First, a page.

In the Milanese store, windows display pairs of half-restored sneakers. The before and after can be hard to discern without studying the soles, however, as the sneakers themselves – in keeping with Golden Goose’s “perfect imperfection” ethos – proudly bear deliberate scuffs, tears, fraying and inked graffiti. At the cobblers’ workshop wash station, dozens of jars indicate the range of shades needed for white paint alone, from snow to smoggy, to match the effects of wear. A handcrafted sneaker service price board advertises the seemingly popular “lived treatment.” The cost: 70 euros, about the same in dollars.
The boutique is an elegy to that time-worn aesthetic: varsity sports and Americana-inspired apparel collections feature patches, holes, and mended rips; Blondie, Duran Duran, INXS and other 1980s heroes perform on the sound system; the shelves are artfully arranged with roller skates, analog cameras, vinyl records and cassettes presented in cases like pinned butterflies.
As brick-and-mortar stores struggle to gain prominence in the era of online shopping, the new Golden Goose model is attracting visitors with its handcrafted services, and the sneaker maker plans to open similar concept stores in New York and Dubai, United Arab Emirates later this year. Although repairs are generally seen as a loss for brands, Campara insists the approach is good for business.
“Someone who feels cared for will always come back, and repairs help keep my products in your life and in your memory,” he said. Customers hang out in the store, tell people about their experience and, he candidly says, often buy more sneakers when they come to spruce up their previous pair.
As for the merits of the sustainability strategy, customers showed up with 38 pairs of sneakers to refurbish on opening day in June – a grain of sand compared to the number of new shoes produced on any given day. Yet if a broader repair culture replaced the planned throwaway nature of modern fashion, the way we buy and maintain goods would change dramatically.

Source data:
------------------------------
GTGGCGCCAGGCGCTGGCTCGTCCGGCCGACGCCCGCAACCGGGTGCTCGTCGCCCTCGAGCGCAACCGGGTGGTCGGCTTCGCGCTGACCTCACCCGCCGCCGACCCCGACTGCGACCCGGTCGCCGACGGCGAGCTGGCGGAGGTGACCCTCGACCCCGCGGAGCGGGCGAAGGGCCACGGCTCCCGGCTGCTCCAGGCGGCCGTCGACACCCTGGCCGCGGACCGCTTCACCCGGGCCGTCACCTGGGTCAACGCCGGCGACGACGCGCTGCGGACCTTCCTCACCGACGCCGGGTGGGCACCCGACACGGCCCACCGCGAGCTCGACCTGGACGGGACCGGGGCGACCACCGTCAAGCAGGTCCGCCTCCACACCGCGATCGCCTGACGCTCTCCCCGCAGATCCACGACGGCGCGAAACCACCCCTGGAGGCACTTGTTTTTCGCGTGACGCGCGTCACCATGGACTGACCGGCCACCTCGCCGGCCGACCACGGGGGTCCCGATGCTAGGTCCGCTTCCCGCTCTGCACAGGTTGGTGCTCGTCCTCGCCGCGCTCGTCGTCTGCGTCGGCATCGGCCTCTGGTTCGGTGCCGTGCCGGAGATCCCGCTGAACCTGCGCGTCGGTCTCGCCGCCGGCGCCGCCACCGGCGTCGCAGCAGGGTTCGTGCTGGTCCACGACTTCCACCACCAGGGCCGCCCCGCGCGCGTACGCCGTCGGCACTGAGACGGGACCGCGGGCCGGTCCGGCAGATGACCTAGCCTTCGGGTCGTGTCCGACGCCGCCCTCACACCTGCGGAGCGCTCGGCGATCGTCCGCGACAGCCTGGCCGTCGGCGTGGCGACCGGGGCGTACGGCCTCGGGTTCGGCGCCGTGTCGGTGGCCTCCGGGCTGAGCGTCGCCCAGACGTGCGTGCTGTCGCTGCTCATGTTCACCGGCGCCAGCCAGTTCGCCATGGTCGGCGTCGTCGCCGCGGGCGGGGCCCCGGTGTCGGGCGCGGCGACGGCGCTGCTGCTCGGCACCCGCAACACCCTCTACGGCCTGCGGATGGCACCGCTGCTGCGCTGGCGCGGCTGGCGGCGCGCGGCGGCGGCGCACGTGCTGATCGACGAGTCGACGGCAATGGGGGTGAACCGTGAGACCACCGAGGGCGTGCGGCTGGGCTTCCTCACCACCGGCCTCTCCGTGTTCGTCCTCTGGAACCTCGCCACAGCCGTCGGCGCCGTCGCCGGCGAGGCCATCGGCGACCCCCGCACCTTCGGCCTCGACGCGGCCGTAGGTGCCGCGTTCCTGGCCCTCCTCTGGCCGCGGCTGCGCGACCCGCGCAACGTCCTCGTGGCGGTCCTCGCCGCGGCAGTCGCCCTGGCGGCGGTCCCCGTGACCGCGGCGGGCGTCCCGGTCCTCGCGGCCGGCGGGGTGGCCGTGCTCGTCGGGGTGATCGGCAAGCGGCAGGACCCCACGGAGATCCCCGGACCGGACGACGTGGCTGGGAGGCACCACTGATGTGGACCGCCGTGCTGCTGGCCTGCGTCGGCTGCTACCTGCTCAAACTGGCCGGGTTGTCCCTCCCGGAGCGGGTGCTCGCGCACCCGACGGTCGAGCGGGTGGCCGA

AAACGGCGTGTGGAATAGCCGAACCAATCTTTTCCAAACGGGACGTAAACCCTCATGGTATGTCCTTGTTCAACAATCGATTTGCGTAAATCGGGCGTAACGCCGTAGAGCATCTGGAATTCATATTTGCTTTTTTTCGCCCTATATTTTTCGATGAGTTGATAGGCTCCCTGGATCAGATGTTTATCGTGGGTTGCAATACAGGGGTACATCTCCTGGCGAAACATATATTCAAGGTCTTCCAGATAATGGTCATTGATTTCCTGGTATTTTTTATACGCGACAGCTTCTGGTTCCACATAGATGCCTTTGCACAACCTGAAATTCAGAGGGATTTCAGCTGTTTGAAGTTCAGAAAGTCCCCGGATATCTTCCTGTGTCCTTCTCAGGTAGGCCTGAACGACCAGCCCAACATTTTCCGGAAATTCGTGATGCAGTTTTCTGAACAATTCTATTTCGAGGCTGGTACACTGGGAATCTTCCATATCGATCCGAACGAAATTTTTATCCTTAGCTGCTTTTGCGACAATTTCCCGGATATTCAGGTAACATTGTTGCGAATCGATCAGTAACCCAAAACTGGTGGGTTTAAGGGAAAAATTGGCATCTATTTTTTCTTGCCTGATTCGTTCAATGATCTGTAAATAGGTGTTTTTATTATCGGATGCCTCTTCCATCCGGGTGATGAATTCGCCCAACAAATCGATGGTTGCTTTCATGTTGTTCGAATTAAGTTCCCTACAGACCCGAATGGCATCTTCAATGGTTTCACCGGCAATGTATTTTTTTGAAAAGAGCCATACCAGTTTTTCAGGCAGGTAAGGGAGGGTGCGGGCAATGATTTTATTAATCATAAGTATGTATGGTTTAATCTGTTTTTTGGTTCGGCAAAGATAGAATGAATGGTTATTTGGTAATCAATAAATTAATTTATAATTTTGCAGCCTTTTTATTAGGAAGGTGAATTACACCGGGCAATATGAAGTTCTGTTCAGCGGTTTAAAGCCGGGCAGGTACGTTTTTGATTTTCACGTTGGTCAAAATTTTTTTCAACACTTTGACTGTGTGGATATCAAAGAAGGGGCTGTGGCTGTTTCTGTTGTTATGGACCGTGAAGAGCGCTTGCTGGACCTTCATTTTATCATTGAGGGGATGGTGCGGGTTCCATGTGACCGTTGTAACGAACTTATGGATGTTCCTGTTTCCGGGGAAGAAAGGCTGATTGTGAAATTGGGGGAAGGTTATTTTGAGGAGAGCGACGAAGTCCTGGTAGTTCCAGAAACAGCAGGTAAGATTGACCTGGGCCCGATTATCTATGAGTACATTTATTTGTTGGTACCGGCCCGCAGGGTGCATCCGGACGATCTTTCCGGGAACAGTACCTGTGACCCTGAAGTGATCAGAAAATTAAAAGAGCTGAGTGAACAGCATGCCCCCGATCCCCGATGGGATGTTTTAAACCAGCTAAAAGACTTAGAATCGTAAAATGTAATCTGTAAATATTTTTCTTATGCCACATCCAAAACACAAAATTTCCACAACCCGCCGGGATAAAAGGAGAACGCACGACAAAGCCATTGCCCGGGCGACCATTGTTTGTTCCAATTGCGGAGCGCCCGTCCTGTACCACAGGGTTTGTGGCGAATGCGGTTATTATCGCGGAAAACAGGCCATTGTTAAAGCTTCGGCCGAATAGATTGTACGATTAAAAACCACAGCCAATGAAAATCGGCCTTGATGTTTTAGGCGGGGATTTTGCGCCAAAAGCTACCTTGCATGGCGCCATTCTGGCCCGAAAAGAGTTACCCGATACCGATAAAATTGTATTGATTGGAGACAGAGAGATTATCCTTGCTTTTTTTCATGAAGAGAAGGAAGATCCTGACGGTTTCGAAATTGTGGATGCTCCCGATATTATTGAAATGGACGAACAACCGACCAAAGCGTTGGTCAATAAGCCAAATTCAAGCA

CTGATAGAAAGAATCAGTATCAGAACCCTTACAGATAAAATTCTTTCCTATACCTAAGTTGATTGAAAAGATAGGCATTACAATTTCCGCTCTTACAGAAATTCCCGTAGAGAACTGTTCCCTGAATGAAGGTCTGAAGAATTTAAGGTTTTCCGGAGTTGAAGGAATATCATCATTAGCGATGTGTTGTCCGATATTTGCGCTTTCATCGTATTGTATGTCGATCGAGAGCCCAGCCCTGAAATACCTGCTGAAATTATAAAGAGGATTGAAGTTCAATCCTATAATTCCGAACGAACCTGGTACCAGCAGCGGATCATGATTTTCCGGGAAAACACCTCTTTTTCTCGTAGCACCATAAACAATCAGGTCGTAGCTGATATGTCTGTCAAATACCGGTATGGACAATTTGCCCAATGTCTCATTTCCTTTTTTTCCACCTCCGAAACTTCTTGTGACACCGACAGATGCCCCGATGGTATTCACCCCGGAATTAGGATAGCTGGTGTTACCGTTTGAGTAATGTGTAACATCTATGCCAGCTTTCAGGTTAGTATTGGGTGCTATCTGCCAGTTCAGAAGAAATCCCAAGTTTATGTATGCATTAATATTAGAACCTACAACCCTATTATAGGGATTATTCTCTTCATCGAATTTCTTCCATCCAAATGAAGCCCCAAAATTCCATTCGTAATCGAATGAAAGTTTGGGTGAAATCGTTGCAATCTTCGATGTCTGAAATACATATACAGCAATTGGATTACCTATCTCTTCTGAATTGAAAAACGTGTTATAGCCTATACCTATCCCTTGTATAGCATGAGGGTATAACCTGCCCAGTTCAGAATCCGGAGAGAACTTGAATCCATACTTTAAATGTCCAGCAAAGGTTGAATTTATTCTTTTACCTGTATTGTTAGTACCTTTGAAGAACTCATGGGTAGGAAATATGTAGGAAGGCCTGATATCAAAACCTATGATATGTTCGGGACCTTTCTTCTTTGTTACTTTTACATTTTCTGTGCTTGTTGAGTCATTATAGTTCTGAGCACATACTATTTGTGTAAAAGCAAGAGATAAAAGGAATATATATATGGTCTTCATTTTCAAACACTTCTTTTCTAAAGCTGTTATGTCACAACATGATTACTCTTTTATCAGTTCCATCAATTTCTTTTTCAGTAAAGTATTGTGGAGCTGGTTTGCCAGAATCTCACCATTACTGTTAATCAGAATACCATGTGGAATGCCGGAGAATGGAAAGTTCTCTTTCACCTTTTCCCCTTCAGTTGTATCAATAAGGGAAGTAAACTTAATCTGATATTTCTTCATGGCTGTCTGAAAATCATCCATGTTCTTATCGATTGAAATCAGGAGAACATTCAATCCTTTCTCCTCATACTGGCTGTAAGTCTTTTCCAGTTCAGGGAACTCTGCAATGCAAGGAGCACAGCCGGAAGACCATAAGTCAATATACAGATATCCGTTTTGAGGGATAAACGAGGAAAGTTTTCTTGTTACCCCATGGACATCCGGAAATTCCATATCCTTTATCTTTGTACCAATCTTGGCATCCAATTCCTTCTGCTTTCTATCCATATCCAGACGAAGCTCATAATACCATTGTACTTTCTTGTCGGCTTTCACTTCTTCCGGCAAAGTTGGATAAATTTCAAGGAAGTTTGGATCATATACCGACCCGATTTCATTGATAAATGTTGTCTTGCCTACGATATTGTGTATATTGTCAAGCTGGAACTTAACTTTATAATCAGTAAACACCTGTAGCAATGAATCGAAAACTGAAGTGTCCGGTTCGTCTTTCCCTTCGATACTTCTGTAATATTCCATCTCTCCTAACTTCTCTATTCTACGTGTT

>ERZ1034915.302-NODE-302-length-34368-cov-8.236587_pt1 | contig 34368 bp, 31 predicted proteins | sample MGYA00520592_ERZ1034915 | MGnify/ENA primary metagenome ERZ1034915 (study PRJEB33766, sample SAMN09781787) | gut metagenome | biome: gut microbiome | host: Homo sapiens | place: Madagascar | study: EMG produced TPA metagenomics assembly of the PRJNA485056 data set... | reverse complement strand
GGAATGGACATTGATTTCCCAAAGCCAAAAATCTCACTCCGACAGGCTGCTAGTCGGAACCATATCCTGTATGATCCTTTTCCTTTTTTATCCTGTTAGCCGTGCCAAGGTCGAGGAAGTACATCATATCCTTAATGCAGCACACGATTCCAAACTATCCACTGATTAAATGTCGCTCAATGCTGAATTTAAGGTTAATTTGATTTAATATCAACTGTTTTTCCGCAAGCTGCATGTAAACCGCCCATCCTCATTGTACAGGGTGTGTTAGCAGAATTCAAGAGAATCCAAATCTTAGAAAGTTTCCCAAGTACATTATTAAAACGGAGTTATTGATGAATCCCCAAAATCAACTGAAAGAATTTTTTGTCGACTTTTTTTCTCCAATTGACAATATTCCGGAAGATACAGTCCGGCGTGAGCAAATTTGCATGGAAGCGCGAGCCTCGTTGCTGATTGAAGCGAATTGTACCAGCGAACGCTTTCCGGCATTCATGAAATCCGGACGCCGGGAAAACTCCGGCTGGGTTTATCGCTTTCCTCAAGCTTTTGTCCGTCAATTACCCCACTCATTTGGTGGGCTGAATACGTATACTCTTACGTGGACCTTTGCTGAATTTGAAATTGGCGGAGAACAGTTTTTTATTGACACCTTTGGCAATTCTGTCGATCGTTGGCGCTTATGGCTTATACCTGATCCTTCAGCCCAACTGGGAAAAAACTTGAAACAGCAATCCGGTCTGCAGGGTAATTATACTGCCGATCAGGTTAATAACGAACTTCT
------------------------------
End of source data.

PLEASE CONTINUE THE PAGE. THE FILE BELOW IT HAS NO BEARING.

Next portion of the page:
Golden Goose was acquired by investment group Permira in 2020 for €1.3 billion. Although venture capitalists often demand the fastest maximum returns, ruling out the sacrifices required by sustainability efforts, Campara insisted he had investor confidence after boosting earnings in his tenure. CEO while introducing a host of sustainability initiatives. “We’re here to create more long-term value, not just revenue,” he said. “You can’t sell if you don’t have customers.”
The shop, beyond the workstations of shoemakers and embroiderers, welcomes recycling bins of clothing and shoes of all brands, in partnership with ReCircled, and resells second-hand leather sneakers and jackets on behalf of customers. Additionally, Golden Goose recently announced a series of ambitious sustainability and inclusiveness goals, as well as plans to establish a shoemaking academy next year that will train a new generation of artisans.
This spring, the brand introduced its most innovative sneaker model to date, the Yatay Model 1B, which uses a water-efficient alternative to leather made from non-edible vegetable sources, created in collaboration with the producer of Italian Coronet materials. “Italy has a sustainability advantage,” he said. “The supply chain is there, so it’s easier to innovate together.”
Campara said that while “Made in Italy” has long signaled quality to the world, future buyers will be looking for something more: “Made with responsibility,” he said, with another satisfied wink.